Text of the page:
"Do we need anything before we get to the house?" Jake asked his wife, thinking how he hated to settle in at home, only to remember they were out of toothpaste. "Did you find any antiques today, honey?"

Rebecca spoke quietly. "Is your syphilis taken care of?"

Jake gasped, the car swerved, and he abruptly put on the brakes. He steered the Mercedes to the side of the road and cut off the engine. He turned to look at Rebecca, his expression alternating between astonishment and belief. He continued to stare at her resolute profile but said nothing.

Rebecca continued to speak softly. "I have it, so you must have it. Get it taken care of, please."

The prostitute Jake encountered coming back from cousin Betty's a scant three blocks from their posh hotel had been a small woman, not any taller than five feet one. She was wearing a purple satin dress and had a purple netting shawl thrown over her delicate shoulders, and even with the three-inch purple satin-covered heels she wore, she was like a doll, a delicate princess needing protection. As soon as he saw her, he was drunk with desire, and after making love to her, he paid her double the price she quoted.

Jake, in the now-suffocating air of the Mercedes, remained tongue-tied for several minutes. There was no way he could deny to Rebecca that he had contracted the disease. He thought illogically that Rebecca was too noble to contract anything so vile. During their marriage his infidelities had been sparse, taking place two or three times a year, and always with someone from out of town. In his mind, it was no big deal. He sought variety and didn't feel that he was betraying his marriage vows, because the women were so unlike Rebecca.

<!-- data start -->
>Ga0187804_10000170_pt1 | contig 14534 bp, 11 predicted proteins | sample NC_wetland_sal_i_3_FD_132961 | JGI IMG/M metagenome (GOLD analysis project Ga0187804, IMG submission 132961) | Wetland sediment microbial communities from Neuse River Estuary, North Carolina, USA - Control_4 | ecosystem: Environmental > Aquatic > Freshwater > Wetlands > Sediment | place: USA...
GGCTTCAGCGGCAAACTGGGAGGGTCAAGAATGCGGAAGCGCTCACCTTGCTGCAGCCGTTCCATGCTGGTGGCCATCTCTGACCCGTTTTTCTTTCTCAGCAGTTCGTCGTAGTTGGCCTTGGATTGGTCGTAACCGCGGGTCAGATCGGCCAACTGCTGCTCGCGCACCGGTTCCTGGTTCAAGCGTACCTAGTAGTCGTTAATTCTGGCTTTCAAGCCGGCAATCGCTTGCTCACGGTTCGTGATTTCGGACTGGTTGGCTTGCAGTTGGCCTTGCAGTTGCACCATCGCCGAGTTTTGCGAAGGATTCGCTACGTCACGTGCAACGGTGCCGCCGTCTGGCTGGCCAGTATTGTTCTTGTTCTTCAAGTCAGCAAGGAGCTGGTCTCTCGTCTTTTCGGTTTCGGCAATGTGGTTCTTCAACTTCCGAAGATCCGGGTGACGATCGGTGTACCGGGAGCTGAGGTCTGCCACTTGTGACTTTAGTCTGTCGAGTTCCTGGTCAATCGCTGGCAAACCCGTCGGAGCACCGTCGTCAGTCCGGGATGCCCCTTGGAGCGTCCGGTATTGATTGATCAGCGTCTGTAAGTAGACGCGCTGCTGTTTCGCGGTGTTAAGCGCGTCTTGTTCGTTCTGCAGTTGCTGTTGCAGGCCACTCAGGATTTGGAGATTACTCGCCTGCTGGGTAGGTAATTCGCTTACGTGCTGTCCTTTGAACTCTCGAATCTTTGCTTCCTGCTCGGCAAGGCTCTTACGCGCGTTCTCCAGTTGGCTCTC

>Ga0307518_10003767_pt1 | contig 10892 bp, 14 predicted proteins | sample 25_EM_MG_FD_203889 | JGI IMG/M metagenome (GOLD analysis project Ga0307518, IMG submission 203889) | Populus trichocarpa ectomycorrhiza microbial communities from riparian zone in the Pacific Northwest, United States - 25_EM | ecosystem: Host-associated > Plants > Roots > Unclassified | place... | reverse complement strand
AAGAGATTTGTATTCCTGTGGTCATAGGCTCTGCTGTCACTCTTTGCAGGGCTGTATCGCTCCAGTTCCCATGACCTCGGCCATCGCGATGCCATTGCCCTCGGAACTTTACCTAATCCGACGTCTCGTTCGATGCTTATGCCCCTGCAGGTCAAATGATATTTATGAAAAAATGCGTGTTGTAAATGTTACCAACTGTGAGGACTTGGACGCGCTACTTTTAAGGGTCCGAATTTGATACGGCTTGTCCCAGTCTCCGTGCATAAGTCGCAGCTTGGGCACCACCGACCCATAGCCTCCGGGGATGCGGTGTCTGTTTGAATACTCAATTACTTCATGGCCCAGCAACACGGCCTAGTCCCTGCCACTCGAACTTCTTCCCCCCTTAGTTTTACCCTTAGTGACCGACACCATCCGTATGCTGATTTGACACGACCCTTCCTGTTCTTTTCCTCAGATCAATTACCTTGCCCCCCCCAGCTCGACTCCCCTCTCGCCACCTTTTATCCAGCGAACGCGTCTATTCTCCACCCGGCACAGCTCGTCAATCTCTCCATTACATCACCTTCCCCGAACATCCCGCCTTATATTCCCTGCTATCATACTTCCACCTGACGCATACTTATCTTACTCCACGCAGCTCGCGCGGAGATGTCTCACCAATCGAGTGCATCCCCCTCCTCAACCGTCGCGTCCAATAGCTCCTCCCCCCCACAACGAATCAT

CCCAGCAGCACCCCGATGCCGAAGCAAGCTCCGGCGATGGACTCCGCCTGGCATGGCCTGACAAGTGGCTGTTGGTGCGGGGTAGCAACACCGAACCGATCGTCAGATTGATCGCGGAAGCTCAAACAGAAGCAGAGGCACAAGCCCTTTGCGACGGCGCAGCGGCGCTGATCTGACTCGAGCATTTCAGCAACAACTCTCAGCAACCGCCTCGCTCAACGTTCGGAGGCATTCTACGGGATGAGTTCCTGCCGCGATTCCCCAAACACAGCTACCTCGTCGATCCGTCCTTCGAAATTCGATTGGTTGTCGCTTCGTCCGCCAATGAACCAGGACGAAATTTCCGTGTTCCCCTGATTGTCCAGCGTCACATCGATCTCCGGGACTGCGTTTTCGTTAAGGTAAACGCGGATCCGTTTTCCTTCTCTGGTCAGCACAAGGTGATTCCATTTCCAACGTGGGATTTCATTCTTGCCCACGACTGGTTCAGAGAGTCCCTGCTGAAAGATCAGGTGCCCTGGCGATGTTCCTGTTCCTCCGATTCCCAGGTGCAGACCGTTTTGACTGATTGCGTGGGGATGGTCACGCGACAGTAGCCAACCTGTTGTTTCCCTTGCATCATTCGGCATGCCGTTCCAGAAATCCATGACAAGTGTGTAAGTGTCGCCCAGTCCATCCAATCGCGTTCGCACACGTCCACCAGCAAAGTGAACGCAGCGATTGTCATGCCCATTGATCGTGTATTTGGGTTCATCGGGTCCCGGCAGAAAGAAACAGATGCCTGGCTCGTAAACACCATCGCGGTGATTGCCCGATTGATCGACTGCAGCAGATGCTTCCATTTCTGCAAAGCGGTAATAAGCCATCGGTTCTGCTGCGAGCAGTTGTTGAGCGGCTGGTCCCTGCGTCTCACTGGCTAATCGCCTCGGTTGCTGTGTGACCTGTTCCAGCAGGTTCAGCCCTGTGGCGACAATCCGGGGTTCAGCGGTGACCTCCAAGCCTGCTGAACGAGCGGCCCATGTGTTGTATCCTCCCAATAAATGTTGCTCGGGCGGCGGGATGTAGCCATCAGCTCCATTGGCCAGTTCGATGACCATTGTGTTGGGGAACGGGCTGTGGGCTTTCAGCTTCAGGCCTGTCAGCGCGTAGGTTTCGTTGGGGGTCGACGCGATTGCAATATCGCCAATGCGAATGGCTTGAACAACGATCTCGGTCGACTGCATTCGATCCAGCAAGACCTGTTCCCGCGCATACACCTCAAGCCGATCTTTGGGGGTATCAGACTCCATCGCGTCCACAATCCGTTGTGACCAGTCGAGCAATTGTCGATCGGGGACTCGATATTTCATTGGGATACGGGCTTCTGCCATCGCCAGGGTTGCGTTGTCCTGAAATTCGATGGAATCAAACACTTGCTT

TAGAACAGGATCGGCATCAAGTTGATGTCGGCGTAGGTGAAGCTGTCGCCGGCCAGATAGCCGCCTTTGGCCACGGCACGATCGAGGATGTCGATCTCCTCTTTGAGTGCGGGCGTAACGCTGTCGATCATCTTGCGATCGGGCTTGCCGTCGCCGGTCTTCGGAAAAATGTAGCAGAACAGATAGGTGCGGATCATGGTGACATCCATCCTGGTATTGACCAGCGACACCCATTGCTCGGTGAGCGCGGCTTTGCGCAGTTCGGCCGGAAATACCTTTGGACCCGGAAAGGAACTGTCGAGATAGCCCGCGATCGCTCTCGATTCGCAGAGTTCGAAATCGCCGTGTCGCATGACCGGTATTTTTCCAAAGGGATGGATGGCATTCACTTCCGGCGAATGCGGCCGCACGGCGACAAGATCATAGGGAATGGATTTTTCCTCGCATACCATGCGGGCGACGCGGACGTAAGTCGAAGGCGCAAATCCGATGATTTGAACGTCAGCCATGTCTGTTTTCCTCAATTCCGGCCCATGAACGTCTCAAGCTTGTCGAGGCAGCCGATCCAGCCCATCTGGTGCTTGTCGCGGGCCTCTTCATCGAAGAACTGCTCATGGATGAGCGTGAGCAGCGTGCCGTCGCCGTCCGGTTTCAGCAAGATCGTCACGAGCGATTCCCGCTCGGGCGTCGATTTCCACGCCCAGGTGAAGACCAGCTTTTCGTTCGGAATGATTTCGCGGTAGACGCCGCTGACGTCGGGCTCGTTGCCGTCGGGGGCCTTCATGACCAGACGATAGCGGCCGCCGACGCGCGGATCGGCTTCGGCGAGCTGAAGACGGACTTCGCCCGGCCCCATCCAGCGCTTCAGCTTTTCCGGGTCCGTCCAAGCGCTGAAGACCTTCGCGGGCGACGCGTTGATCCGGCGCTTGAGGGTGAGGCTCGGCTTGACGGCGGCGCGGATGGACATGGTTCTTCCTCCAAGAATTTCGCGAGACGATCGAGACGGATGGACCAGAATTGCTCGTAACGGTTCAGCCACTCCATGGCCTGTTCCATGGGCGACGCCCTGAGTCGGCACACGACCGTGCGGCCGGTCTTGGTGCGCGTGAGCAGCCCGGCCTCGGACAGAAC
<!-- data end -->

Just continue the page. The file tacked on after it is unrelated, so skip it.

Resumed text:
"I'm so sorry, Rebecca; I am so sorry. I'm just a man."

Rebecca did not respond.

"You know, it's hard on a man to be faithful to one woman. But I don't know what I would do without you."

Rebecca had already made up her mind to stay with Jake. Though ill and weak, Reuben was still intent on his daughters' bearing offspring. Rebecca accepted this as a duty, and after Jake's presenting her with written clinical evidence of having been treated, she continued making love to her husband, separating the honest affection she had felt previously from her considerable carnal needs.

Rebecca's periods stopped coming four months after she was diagnosed. When she went to be examined again at the Springfield clinic, the physician told her she was sterile because she'd had the disease without symptoms for so long. Rebecca felt immense loss and disbelief that something so important to her could be snatched away. For several weeks she was unable to rally her energies. When she did, she threw herself into her prize-winning orchids, showing them at the country fairs around the Midwest, and even had an invitation to travel to France. She told no one about her infertility. She reasoned, it would just worry Reuben and Mattie and perhaps lead to questions she would not want to answer. Though she knew Jake wanted offspring, whenever he brought up the subject, Rebecca revealed nothing about her condition. As far as he was concerned, Rebecca felt he didn't deserve to know one way or the other.

Reuben Cates's daughters had maintained separate residences with their respective mates and adapted to the state of wifehood as best they could. But eventually, after decades of marriage, they all returned to live in the massive homestead built by their father, Reuben. It was as though they had been on loan temporarily for breeding, but actual bonding with their mates was not envisioned.

Rebecca and Jake moved back into the homestead when Reuben had his first stroke and Jake took over management of the store. Jake was efficient and turned a good profit, so that when a hundred-pound carton of Indian Mist perfume spray collapsed a neglected shelf and cracked his skull, causing brain damage, Rebecca was able to sell the store and amply support Jake, herself, and her elderly parents.